The Golden Era of Environmental Law

From the Fall 2007 issue of Nexus.


 David Boyd ('89)
 David Boyd '89

Sometimes chance encounters can change the course of an entire lifetime. For David Boyd '89, it was listening to a CBC radio program that pointed him toward a career dedicated to the environment, something that he really hadn't considered until then.


"I graduated from law school in 1989, and then did the typical world traveling thing after graduation," he says. "I went all over Europe, South and Central America and then eventually came back to Canada. I was listening to the radio one day, and a program came on called 'It's a Matter of Survival' with host David Suzuki."

The program described the Sierra Legal Defense Fund (SLDF) - a small but very vocal non-profit environmental protection agency, and its efforts to block the expansion of a resort in the Banff National Park area.  "That was it for me - at that moment, I knew that this would be the way to combine my legal education and my love of the environment by becoming a practicing public interest environmental lawyer," he says.

Boyd made contact with the organization, hopped on a bus to Vancouver and joined the barebones staff of three other lawyers as they worked on environmental cases. In addition to the meaningful content of his work, he was thrilled to be living out west. Having grown up with the Rocky Mountains in his backyard, he was happy to be in Vancouver where he could continue life long outdoor interests like hiking and skiing.

While serving as the Executive Director of the SLDF, Boyd oversaw a number of high profile cases of environmental concern to Canadians. They recently intervened in a case where Hydro Quebec was charged with dumping PCBs. The province challenged the constitutionality of the law on toxic dumping. The SLDF intervened on behalf of a coalition of environmental organizations. Fortunately, the courts upheld the Canadian Environmental Protection Act, confirming that environmental protection remains solidly recognized as a national issue - not subject to provincial amendment attempts.

The last decade, says Boyd, has been kind of a "golden era" for environmental litigation in Canada. However, he says, it became clear to him through his practice that Canada actually had relatively weak environmental laws. So, he started doing research, and publishing articles on the weakness of the law. Simultaneously, he also began teaching as an adjunct professor at UBC.

"This new work led me to publish a book called Unnatural Law: Rethinking Environmental Law & Policy in Canada. Things came full circle when I asked Dr. David Suzuki to write the 'blurb' on the back of the book. He was so impressed with the book that his foundation actually sponsored my book tour - a cross country tour of 20 Canadian cities in 2003," he adds.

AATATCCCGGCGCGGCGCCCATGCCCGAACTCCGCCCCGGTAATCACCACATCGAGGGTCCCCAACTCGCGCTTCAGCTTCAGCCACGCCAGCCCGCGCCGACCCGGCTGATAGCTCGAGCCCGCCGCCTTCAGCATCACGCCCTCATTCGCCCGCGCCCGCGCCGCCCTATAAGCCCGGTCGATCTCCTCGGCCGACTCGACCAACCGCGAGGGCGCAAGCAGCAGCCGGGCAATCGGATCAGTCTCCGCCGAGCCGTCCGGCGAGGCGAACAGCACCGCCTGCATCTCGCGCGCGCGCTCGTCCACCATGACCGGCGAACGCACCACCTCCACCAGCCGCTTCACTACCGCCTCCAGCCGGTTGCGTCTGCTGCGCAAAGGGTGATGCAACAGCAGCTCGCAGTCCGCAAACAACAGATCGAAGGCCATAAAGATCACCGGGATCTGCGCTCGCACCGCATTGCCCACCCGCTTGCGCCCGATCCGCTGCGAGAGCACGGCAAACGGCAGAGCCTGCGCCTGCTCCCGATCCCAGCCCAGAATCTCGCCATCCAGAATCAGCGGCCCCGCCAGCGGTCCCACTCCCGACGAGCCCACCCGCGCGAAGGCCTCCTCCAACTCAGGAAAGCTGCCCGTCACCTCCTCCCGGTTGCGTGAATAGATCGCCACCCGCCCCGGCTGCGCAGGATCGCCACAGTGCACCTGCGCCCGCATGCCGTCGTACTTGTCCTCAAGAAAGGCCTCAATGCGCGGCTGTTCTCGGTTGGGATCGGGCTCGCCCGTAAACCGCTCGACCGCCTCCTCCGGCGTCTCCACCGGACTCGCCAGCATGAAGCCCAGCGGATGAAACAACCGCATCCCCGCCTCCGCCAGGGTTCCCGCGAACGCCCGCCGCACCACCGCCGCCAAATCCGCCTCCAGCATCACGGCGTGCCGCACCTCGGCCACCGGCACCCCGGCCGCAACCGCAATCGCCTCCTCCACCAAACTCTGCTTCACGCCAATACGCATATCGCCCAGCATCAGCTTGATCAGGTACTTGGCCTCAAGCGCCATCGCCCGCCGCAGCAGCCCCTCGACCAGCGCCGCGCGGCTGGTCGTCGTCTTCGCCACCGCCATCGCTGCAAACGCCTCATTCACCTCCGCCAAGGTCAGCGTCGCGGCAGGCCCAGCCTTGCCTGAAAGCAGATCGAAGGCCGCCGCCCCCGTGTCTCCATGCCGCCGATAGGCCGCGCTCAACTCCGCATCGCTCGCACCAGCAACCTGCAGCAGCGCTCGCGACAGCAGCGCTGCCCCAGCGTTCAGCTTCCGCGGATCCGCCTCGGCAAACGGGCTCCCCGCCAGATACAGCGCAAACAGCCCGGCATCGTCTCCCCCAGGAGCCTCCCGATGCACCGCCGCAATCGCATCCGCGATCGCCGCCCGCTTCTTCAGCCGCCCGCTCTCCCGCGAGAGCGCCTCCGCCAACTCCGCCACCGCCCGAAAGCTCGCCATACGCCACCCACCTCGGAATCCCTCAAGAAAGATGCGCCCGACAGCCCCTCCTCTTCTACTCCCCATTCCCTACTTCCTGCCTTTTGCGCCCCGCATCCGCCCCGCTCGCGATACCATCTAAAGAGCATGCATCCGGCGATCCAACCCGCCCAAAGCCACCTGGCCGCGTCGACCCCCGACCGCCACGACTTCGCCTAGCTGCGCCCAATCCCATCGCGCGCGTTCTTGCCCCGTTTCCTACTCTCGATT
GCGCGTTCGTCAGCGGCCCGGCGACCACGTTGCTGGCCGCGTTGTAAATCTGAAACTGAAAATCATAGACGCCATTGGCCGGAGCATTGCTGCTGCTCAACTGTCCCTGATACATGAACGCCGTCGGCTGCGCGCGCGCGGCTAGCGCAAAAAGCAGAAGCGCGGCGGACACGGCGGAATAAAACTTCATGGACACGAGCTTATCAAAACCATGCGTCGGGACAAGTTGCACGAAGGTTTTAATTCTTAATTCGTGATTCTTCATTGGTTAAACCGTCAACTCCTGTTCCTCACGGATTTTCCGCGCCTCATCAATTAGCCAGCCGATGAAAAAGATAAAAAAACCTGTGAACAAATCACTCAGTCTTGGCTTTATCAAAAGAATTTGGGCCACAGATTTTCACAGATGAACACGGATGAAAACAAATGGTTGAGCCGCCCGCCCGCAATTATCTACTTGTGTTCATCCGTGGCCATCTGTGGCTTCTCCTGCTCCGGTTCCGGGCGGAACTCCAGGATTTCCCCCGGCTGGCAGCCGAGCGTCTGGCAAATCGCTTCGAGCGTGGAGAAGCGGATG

That was the start of Boyd's collaboration with the Suzuki Foundation, and it was the Foundation that published his report Sustainability Within A Generation: A New Vision For Canada. A copy of this report was presented to then Prime Minister Martin by David Suzuki. Martin was so impressed with the paper that he immediately phoned Boyd and asked him to come to Ottawa for a year as a special advisor on sustainability issues to the Privy Council.

Working in environmental issues is a family affair. Boyd's wife Margot Venton is also an environmental lawyer. And Boyd says that having a new daughter - Meredith - now 1 1/2 - has also made him even more committed than ever to greening Canada.

"What she is exposed to is really important to me. In the end, we are all in this environmental thing together," he says.

Boyd is currently enrolled in a PhD program at UBC and is the recipient of a Trudeau Scholarship. His dissertation topic is The Right to Live in a Healthy Environment, and he is also co-authoring a book with David Suzuki which will be a guide for everyday people to reduce their ecological footprint.

He feels incredibly fortunate that someone he considered to be an iconic figure in his life has actually turned out to be a friend and colleague. He says he would love to see Canada take the opportunity of become the greatest and cleanest country on the planet and provide a genuine model for a sustainable future.

"We live in a vast and beautiful country despite the harm that has been done to it. We have an extraordinary natural beauty to pay tribute to for generations to come, and I'm so glad to be a part of that," he says.